Results showed that nearly all students suggested they appreciated being bilingual, and that family connections, language connections and country connections all played noteworthy roles in the children’s bicultural identity – with some children even feeling conflicted between their bilingual and bicultural identities (Fielding & Harbon, 2013). In our study, we looked to gain insight into our participants’ level of presumed ethnic identity through the lens of self-esteem, familial bonds, and bicultural identity.
Our study is different, yet extremely connected to past research discussed above because it is an amalgamation of all the factors we consider important and noteworthy in discussing ethnic identity. In addition to this, we are using an entirely different population than the aforementioned studies used. Our prediction is that the students in our study who have high self-esteem and strong familial bonds will associate more closely with their ethnic identity. Furthermore, it was also presumed that participants with different language or country connections may struggle with or have a lower sense of ethnic identity – perhaps even conflicting at times.
To test for our predictions, X college aged psychology undergraduate students will complete a questionnaire focusing on the above topics. The questionnaire will predominantly consist of Likert based questions, while also including various verified scales. After the study is completed, the data received from our participants will be measured and analysed. Method Participants The participants that were used in our study were X University of California Santa Cruz undergraduates, all of whom were enrolled in Psychology 100: Research Methods. They were not compensated monetarily but were awarded for their attendance through participation credit for the course.
The participants’ mean age was X, with a range of X to X, and X males and X females. When recruiting for participants, we requested a diverse sample of students – particularly in that the group would include as wide of a range of various ethnicities as would allow, and bicultural or multicultural participants too. Materials The materials used in our study included X copies of our consent form, presented in 12-point Times New Roman black font on a single sided piece of white A4 paper.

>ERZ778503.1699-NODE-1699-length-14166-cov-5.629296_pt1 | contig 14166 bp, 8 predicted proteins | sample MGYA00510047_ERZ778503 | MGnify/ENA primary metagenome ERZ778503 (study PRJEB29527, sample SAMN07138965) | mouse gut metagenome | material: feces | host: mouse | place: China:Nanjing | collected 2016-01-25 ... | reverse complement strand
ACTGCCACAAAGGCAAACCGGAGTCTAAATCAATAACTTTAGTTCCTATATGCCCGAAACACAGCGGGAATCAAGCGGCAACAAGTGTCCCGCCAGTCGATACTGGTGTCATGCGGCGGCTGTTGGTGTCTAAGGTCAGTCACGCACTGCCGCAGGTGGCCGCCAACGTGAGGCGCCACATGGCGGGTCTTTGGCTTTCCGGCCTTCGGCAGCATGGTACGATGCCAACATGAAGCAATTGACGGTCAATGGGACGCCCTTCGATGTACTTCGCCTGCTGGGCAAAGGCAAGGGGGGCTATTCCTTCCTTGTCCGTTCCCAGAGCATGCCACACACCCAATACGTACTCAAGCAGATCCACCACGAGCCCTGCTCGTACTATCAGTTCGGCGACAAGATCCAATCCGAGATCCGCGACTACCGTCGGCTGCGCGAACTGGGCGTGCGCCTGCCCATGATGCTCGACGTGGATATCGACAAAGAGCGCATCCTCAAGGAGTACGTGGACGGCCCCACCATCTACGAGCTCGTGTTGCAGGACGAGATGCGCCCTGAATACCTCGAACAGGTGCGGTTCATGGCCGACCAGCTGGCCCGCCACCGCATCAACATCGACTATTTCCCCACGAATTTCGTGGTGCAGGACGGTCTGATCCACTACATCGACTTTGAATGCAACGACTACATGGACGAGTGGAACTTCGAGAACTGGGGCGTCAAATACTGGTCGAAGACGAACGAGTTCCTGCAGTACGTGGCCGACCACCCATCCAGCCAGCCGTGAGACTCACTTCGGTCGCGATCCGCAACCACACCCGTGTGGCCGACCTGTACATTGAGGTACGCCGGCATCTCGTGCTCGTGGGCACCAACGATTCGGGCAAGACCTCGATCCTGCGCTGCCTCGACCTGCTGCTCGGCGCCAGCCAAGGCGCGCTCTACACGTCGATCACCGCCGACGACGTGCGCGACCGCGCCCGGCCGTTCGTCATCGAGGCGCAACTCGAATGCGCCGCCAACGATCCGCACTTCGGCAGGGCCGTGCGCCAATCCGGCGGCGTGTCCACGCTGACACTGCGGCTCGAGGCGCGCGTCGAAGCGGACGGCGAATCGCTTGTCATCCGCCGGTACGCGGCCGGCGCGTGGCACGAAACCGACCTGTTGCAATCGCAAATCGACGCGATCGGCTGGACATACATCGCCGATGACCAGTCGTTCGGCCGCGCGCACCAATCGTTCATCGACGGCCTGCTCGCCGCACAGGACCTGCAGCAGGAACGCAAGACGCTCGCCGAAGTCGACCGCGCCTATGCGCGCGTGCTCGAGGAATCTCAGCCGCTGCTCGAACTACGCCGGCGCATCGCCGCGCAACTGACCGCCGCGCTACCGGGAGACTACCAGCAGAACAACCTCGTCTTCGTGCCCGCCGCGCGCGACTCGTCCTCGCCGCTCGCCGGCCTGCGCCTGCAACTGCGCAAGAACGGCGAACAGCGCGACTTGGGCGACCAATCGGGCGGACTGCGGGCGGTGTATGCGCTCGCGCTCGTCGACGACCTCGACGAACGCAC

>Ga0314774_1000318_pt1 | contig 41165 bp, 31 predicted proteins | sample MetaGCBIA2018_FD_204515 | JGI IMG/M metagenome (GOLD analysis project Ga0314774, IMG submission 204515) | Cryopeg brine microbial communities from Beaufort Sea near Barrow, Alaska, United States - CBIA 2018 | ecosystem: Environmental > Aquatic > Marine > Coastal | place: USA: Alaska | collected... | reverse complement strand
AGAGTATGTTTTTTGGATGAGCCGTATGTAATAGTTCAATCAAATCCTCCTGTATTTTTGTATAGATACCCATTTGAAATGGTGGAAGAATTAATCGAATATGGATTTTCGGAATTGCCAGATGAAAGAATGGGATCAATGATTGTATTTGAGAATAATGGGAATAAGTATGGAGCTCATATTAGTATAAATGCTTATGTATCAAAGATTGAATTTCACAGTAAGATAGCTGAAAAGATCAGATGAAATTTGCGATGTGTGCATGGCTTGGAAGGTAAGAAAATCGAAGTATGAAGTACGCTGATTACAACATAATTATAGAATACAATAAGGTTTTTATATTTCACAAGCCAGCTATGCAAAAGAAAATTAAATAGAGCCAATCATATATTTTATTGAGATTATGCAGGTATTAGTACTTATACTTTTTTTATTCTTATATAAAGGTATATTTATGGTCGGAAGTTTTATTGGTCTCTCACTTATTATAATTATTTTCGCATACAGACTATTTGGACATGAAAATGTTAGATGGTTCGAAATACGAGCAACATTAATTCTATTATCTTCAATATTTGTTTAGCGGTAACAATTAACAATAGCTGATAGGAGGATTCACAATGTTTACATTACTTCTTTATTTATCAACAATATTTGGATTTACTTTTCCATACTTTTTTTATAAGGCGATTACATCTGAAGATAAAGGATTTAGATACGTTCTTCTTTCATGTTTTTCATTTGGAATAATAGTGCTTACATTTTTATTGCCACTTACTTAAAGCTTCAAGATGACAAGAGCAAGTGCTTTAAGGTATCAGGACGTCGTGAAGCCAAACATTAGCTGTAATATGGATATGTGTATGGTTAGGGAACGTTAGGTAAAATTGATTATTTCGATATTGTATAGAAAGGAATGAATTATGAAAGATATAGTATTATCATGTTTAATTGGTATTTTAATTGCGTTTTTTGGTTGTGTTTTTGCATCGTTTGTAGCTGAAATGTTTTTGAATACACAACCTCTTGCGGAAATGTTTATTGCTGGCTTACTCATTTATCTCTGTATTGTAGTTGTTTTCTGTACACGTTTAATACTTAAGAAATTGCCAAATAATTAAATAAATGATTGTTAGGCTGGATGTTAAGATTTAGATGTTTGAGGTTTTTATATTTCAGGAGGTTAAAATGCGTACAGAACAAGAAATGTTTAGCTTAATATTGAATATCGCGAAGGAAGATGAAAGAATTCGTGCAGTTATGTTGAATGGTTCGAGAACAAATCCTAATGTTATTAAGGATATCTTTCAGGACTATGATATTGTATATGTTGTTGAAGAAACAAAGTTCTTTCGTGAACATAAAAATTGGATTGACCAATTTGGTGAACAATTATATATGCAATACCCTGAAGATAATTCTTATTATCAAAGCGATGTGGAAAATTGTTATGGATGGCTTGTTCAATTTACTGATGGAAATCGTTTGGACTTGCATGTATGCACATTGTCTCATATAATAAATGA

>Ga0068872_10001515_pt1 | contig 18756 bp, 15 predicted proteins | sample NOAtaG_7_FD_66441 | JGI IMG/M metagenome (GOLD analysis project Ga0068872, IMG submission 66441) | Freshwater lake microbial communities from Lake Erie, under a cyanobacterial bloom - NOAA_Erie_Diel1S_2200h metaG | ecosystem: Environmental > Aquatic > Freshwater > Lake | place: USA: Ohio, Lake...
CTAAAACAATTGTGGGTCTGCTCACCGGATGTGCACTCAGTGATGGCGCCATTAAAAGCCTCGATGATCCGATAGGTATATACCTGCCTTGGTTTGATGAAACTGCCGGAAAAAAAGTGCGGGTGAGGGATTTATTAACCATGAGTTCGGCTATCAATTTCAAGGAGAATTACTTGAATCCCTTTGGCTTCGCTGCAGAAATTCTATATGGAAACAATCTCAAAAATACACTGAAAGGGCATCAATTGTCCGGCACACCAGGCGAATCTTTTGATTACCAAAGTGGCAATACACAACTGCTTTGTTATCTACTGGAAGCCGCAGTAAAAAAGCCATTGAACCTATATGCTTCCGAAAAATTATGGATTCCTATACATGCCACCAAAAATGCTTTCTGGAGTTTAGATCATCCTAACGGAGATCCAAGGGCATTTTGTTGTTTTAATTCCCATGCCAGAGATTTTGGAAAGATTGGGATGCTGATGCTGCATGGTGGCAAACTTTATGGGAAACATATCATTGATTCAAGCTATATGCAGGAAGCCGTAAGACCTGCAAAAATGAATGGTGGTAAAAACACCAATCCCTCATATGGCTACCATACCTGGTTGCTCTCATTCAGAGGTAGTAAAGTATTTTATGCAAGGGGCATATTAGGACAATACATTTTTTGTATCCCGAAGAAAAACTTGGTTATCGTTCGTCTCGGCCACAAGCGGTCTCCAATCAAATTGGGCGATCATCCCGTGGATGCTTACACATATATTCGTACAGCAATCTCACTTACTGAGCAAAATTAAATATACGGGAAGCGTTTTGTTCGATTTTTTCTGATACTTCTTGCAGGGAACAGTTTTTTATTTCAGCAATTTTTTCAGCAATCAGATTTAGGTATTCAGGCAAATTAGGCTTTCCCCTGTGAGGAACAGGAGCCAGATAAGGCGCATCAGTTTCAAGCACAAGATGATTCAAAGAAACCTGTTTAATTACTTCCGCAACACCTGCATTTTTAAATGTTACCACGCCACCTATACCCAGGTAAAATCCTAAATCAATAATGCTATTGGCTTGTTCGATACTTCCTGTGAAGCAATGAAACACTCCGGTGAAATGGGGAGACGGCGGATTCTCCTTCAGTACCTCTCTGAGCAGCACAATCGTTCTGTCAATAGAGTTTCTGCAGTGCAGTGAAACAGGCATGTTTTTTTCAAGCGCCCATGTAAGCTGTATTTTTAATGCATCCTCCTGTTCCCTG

Additionally, ten black pens and one large manila envelope were used to record and store consent forms. X laptop computers were used in the study for participants to use in the completion of our questionnaire – which was presented in the form of a Google form. Design & Procedure Testing took place on the University of California Santa Cruz’s campus, in the main lower level area of the Earth & Marine Building.
Research was conducted in a single afternoon, between 1:30pm – 3:05pm, on November 13th, 2018. On this day, after volunteering for our experiment, participants were led to a table and set of chairs by our runner, Y, where our researcher and timekeepers, Y and Y, were waiting. After filling out the consent form and placing them face down, completed, into the open manila folder located on a desk separate from other participants and experimenters, participants were asked to listen to a set of instructions from our researcher, Y, whom also told participants that if at any time they felt uncomfortable, they were more than welcome to skip a question or stop filling out the questionnaire.
Following this, they were prompted to fill out the questionnaire, which focused on self-esteem, familial bonds, bicultural identity, some general personality traits, and ultimately, ethnic identity. There was no time limit for answering the questions, every questionnaire was filled out anonymously to erase the possibility for any personal biases, no variables were manipulated in our study, everyone received the same questionnaire, and thus, our study was within subjects. Upon completing the questionnaire, participants were debriefed by our researcher, Y, before being escorted back into room B206 to make place for the next round of participants to join.